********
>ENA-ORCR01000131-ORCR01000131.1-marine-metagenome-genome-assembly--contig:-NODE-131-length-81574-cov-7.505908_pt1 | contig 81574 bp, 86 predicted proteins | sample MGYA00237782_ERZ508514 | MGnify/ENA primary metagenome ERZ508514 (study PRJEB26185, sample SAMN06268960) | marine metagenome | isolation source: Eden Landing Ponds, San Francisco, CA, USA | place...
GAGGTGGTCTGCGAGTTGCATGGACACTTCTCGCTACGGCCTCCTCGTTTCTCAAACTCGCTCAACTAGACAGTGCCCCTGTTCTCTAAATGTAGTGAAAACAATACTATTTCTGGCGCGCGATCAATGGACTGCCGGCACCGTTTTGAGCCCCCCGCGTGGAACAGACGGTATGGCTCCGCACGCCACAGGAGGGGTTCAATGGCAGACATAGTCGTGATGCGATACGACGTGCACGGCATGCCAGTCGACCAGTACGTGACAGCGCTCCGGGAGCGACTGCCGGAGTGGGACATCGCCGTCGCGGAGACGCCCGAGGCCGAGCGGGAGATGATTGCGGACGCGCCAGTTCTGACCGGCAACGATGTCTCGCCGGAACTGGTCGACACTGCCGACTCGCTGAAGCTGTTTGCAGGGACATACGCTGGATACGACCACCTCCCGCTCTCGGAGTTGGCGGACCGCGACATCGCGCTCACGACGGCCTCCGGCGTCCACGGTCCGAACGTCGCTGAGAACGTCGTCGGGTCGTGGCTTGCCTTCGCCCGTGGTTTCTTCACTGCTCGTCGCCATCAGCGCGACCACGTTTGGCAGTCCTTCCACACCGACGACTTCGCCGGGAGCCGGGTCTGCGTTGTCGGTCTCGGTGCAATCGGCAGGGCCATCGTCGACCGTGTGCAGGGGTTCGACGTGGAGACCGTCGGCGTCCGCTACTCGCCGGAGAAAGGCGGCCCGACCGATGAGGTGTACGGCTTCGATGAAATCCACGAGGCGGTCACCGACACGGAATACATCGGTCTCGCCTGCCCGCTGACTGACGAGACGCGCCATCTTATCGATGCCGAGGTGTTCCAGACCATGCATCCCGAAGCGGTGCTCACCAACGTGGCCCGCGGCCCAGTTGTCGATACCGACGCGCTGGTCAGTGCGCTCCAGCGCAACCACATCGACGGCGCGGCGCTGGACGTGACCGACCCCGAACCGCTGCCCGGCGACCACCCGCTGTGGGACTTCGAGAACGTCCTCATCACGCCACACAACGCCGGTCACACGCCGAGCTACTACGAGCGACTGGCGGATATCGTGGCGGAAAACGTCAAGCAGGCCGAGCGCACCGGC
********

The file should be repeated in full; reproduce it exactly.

>ENA-ORCR01000131-ORCR01000131.1-marine-metagenome-genome-assembly--contig:-NODE-131-length-81574-cov-7.505908_pt1 | contig 81574 bp, 86 predicted proteins | sample MGYA00237782_ERZ508514 | MGnify/ENA primary metagenome ERZ508514 (study PRJEB26185, sample SAMN06268960) | marine metagenome | isolation source: Eden Landing Ponds, San Francisco, CA, USA | place...
GAGGTGGTCTGCGAGTTGCATGGACACTTCTCGCTACGGCCTCCTCGTTTCTCAAACTCGCTCAACTAGACAGTGCCCCTGTTCTCTAAATGTAGTGAAAACAATACTATTTCTGGCGCGCGATCAATGGACTGCCGGCACCGTTTTGAGCCCCCCGCGTGGAACAGACGGTATGGCTCCGCACGCCACAGGAGGGGTTCAATGGCAGACATAGTCGTGATGCGATACGACGTGCACGGCATGCCAGTCGACCAGTACGTGACAGCGCTCCGGGAGCGACTGCCGGAGTGGGACATCGCCGTCGCGGAGACGCCCGAGGCCGAGCGGGAGATGATTGCGGACGCGCCAGTTCTGACCGGCAACGATGTCTCGCCGGAACTGGTCGACACTGCCGACTCGCTGAAGCTGTTTGCAGGGACATACGCTGGATACGACCACCTCCCGCTCTCGGAGTTGGCGGACCGCGACATCGCGCTCACGACGGCCTCCGGCGTCCACGGTCCGAACGTCGCTGAGAACGTCGTCGGGTCGTGGCTTGCCTTCGCCCGTGGTTTCTTCACTGCTCGTCGCCATCAGCGCGACCACGTTTGGCAGTCCTTCCACACCGACGACTTCGCCGGGAGCCGGGTCTGCGTTGTCGGTCTCGGTGCAATCGGCAGGGCCATCGTCGACCGTGTGCAGGGGTTCGACGTGGAGACCGTCGGCGTCCGCTACTCGCCGGAGAAAGGCGGCCCGACCGATGAGGTGTACGGCTTCGATGAAATCCACGAGGCGGTCACCGACACGGAATACATCGGTCTCGCCTGCCCGCTGACTGACGAGACGCGCCATCTTATCGATGCCGAGGTGTTCCAGACCATGCATCCCGAAGCGGTGCTCACCAACGTGGCCCGCGGCCCAGTTGTCGATACCGACGCGCTGGTCAGTGCGCTCCAGCGCAACCACATCGACGGCGCGGCGCTGGACGTGACCGACCCCGAACCGCTGCCCGGCGACCACCCGCTGTGGGACTTCGAGAACGTCCTCATCACGCCACACAACGCCGGTCACACGCCGAGCTACTACGAGCGACTGGCGGATATCGTGGCGGAAAACGTCAAGCAGGCCGAGCGCACCGGC